Eckert, K.B., Stewart, D. (2011). Fishtown Preservation. Fishtown Preservation Society Newsletter, 5, 1.

Fishtown Preservation Society Staff and Volunteers. (2011). Long-range Interpretive Plan, Historic Fishtown, Leland, Michigan. Leland, MI.

Leland Township, Michigan, Zoning Ordinance art. XII, § 4 (2009).

Pistis, C., Breederland, M., Bohling, M., Schroeder, B., Michigan Sea Grant. (2010). Working waterfront challenges in the great lakes: Some examples from diverse communities in the state of Michigan. Working Waterfronts and Waterways, A National Symposium on Water Access, Portland, ME.

Sommers, L.K., Hopkins, E.C., Hall, E., Johnson, M., Neafsey, J. (2011). The River Runs Through it, Report on Historic Structures and Site Design in the Fishtown Cultural Landscape No. ISBN-10: 1466261366). Leland, MI: Fishtown Preservation Society.

Last updated 25-Mar-13

Fishtown, Leland, Michigan


  • Great Lakes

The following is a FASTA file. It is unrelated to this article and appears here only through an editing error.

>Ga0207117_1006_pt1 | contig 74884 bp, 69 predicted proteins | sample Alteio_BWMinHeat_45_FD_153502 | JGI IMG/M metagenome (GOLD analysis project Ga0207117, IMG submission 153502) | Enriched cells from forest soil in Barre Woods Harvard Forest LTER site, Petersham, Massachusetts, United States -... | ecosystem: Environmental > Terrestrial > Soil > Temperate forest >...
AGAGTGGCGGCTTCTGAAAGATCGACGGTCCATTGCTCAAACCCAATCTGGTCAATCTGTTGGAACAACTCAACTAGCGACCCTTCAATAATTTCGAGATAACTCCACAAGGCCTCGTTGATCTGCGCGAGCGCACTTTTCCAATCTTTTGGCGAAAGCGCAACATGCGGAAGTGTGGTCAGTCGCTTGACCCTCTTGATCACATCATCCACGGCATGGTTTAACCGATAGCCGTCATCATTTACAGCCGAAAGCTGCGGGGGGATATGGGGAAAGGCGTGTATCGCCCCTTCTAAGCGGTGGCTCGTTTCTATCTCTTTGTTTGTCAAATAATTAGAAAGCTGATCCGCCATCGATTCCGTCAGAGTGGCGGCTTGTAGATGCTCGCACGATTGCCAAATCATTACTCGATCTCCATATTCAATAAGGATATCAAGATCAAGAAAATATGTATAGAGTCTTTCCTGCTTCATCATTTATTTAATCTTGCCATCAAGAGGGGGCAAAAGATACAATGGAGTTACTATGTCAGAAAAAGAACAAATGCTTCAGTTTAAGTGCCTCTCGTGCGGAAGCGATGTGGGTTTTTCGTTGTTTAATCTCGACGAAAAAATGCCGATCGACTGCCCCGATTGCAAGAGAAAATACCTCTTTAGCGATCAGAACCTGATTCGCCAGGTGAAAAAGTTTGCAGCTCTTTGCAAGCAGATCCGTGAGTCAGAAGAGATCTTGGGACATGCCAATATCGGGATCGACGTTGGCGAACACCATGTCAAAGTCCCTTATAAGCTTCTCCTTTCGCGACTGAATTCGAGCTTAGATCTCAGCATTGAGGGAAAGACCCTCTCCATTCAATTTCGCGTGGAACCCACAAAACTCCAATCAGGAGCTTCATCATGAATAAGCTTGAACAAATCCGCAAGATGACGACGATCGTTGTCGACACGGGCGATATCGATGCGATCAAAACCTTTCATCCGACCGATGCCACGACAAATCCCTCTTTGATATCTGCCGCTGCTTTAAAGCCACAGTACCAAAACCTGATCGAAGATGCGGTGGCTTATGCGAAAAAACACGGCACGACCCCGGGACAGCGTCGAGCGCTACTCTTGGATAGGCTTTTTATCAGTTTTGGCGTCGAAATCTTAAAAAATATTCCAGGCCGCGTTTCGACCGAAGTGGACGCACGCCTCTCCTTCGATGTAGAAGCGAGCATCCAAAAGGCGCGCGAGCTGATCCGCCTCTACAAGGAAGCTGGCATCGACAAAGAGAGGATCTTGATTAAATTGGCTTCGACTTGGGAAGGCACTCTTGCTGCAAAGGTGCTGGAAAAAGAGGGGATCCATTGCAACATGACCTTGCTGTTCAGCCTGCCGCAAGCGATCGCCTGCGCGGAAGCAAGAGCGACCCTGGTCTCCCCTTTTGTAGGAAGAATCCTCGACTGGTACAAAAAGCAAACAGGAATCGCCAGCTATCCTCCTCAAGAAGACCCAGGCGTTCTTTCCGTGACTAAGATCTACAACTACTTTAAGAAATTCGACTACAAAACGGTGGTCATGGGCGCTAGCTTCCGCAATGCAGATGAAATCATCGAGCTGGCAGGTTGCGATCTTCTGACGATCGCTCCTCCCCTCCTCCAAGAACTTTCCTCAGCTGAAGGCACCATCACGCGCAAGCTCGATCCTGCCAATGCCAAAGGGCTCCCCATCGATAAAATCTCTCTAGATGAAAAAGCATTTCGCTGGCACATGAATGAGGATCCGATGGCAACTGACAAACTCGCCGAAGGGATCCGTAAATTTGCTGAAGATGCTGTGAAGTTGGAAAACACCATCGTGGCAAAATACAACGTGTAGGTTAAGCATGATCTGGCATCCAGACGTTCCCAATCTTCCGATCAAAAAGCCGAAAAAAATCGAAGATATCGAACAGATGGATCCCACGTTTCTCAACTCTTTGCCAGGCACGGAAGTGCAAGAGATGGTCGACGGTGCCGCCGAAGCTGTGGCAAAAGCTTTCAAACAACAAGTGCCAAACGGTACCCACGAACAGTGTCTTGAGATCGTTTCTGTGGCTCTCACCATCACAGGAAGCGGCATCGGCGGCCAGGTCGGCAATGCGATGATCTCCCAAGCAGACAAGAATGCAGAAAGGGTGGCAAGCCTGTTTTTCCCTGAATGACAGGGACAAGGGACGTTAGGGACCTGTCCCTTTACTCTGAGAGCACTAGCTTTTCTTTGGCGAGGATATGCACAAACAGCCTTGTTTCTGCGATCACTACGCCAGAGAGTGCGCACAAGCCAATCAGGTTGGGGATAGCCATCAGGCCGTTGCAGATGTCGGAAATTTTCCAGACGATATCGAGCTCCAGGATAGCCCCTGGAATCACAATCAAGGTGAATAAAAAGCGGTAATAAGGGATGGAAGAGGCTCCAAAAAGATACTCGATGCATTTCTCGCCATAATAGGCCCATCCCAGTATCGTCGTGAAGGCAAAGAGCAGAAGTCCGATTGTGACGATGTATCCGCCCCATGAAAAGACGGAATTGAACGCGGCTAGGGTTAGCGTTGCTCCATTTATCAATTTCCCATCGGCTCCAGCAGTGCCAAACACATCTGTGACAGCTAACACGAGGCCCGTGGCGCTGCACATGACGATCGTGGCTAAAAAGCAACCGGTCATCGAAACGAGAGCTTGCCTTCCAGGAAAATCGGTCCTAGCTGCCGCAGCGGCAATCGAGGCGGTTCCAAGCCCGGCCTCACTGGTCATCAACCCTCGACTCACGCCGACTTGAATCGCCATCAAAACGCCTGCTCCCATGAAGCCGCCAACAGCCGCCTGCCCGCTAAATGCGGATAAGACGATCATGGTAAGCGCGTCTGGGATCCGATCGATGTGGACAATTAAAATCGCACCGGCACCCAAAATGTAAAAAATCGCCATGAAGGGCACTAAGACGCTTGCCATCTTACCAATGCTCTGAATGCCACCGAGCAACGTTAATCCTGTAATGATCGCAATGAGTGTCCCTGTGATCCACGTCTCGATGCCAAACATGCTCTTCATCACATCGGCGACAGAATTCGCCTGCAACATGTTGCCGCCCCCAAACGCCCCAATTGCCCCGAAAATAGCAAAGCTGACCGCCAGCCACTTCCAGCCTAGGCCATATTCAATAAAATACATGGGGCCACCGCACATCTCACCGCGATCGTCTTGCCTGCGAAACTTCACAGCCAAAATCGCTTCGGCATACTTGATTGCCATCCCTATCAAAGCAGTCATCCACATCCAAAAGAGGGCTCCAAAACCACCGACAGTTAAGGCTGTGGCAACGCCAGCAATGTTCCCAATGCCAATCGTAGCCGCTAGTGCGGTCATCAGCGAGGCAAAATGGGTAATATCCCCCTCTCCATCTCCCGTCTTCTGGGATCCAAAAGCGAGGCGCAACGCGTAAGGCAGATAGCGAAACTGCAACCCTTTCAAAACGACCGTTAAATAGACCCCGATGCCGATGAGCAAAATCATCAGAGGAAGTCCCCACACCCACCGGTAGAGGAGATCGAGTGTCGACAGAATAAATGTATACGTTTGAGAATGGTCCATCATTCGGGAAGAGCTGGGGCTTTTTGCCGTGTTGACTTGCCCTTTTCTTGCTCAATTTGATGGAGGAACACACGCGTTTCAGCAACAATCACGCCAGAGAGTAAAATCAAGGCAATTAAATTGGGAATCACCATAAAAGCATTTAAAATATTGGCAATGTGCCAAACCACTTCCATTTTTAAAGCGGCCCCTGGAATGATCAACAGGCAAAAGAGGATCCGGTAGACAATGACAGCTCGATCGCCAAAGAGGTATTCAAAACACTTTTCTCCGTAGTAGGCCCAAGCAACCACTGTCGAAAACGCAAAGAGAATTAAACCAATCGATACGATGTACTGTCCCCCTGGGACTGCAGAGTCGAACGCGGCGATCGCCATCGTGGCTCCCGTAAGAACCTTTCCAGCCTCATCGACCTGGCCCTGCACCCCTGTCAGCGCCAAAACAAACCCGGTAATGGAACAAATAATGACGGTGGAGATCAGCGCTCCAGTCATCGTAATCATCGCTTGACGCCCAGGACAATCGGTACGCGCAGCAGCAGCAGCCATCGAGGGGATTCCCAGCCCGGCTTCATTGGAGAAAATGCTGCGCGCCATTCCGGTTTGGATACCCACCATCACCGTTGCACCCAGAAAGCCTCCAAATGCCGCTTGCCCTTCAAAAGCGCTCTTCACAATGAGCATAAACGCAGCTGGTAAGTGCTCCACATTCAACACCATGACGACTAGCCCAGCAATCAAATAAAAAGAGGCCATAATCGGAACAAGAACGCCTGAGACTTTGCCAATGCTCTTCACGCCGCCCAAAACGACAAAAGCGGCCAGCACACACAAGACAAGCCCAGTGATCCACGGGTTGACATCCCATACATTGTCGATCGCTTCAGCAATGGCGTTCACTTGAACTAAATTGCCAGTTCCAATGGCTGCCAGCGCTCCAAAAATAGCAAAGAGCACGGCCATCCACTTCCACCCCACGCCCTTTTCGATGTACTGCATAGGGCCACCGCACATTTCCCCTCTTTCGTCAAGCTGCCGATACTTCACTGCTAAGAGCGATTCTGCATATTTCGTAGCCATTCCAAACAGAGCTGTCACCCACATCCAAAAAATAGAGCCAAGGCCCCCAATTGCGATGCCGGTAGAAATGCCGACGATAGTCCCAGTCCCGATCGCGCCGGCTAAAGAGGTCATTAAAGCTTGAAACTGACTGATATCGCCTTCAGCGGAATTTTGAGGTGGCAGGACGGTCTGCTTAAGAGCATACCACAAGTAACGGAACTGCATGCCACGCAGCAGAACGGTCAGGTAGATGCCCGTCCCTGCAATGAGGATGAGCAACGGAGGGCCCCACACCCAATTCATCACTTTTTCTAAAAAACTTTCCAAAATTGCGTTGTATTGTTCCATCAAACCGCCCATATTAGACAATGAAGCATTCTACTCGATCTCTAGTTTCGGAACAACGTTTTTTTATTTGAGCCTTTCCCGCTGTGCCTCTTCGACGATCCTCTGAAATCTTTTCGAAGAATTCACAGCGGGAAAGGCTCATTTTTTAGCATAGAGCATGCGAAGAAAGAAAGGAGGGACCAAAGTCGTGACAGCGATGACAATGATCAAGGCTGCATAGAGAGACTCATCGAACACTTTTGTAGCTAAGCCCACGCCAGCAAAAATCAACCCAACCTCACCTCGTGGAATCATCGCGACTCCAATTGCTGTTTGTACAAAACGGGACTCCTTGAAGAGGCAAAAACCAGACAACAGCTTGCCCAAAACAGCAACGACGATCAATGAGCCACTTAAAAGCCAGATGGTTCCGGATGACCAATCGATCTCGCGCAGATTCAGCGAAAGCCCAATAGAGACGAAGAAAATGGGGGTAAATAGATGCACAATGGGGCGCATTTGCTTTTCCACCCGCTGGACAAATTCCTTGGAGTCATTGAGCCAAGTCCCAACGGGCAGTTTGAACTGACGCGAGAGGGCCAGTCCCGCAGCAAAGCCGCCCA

Geographic Scope

  • Town
  • Small (< 20,000)
  • Rural (<500 people per square mile)

Governance Structure

  • Home Rule


  • Loss of commercial and/or recreational access and associated user conflicts
  • What will happen if we do nothing?
  • Loss or preservation of heritage (cultural, maritime, etc.)
  • Impacts on tourism industry


Waterfront Uses

  • Public access (docks/wharfs/beach/park)
  • Pier/dock/wharf/lift
  • Commerical fishing
  • Coastal tourism
  • Cultural/heritage tourism
  • Waterborne passenger transportation (ferries, water taxis, cruise ship facilities, etc.)
  • Boat ramp/lift
  • Fish processing
  • Fish/bait shops, fish cleaning station
  • Recreational fishing
  • Charter fishing
  • Charter boat tours (general sightseeing, whale watch, etc.)
  • Recreational boating, kayaking, other recreational watercraft
  • Guided touring
  • Fisheries tourism
  • Educational facility (museum, aquarium, interpretive center, etc.)
  • Market (local seafood, produce, etc.)
  • Retail/commercial
  • Restaurant accessible by water
  • Hotel/motel/lodging providing water access